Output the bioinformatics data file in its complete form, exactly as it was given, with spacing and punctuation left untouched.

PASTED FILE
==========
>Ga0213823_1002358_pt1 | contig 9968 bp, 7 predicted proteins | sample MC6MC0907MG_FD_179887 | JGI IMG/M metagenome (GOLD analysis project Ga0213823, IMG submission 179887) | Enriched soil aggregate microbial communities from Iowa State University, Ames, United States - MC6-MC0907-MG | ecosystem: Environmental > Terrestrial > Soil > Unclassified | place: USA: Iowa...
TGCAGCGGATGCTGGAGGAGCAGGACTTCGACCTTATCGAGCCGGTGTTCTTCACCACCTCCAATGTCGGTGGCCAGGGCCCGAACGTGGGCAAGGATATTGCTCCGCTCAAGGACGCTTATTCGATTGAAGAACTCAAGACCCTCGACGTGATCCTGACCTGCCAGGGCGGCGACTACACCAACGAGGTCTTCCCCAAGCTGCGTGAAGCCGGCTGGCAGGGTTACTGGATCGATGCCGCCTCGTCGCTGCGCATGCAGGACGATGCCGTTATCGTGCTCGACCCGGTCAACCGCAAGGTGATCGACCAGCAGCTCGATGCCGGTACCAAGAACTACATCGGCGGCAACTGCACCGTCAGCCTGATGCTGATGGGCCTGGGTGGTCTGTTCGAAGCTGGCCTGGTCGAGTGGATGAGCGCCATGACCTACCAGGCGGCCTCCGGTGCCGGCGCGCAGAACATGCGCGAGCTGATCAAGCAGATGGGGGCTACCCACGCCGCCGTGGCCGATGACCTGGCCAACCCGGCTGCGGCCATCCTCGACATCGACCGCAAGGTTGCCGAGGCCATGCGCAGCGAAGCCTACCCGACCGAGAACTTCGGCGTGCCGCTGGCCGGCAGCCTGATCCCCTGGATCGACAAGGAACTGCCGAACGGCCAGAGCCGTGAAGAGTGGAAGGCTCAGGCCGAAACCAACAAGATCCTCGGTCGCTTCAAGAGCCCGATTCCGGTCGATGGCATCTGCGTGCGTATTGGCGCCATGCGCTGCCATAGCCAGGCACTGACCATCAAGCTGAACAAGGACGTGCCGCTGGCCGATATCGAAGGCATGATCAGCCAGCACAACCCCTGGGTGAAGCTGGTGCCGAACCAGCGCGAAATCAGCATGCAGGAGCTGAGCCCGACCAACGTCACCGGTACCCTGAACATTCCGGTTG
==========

>Ga0213823_1002358_pt1 | contig 9968 bp, 7 predicted proteins | sample MC6MC0907MG_FD_179887 | JGI IMG/M metagenome (GOLD analysis project Ga0213823, IMG submission 179887) | Enriched soil aggregate microbial communities from Iowa State University, Ames, United States - MC6-MC0907-MG | ecosystem: Environmental > Terrestrial > Soil > Unclassified | place: USA: Iowa...
TGCAGCGGATGCTGGAGGAGCAGGACTTCGACCTTATCGAGCCGGTGTTCTTCACCACCTCCAATGTCGGTGGCCAGGGCCCGAACGTGGGCAAGGATATTGCTCCGCTCAAGGACGCTTATTCGATTGAAGAACTCAAGACCCTCGACGTGATCCTGACCTGCCAGGGCGGCGACTACACCAACGAGGTCTTCCCCAAGCTGCGTGAAGCCGGCTGGCAGGGTTACTGGATCGATGCCGCCTCGTCGCTGCGCATGCAGGACGATGCCGTTATCGTGCTCGACCCGGTCAACCGCAAGGTGATCGACCAGCAGCTCGATGCCGGTACCAAGAACTACATCGGCGGCAACTGCACCGTCAGCCTGATGCTGATGGGCCTGGGTGGTCTGTTCGAAGCTGGCCTGGTCGAGTGGATGAGCGCCATGACCTACCAGGCGGCCTCCGGTGCCGGCGCGCAGAACATGCGCGAGCTGATCAAGCAGATGGGGGCTACCCACGCCGCCGTGGCCGATGACCTGGCCAACCCGGCTGCGGCCATCCTCGACATCGACCGCAAGGTTGCCGAGGCCATGCGCAGCGAAGCCTACCCGACCGAGAACTTCGGCGTGCCGCTGGCCGGCAGCCTGATCCCCTGGATCGACAAGGAACTGCCGAACGGCCAGAGCCGTGAAGAGTGGAAGGCTCAGGCCGAAACCAACAAGATCCTCGGTCGCTTCAAGAGCCCGATTCCGGTCGATGGCATCTGCGTGCGTATTGGCGCCATGCGCTGCCATAGCCAGGCACTGACCATCAAGCTGAACAAGGACGTGCCGCTGGCCGATATCGAAGGCATGATCAGCCAGCACAACCCCTGGGTGAAGCTGGTGCCGAACCAGCGCGAAATCAGCATGCAGGAGCTGAGCCCGACCAACGTCACCGGTACCCTGAACATTCCGGTTG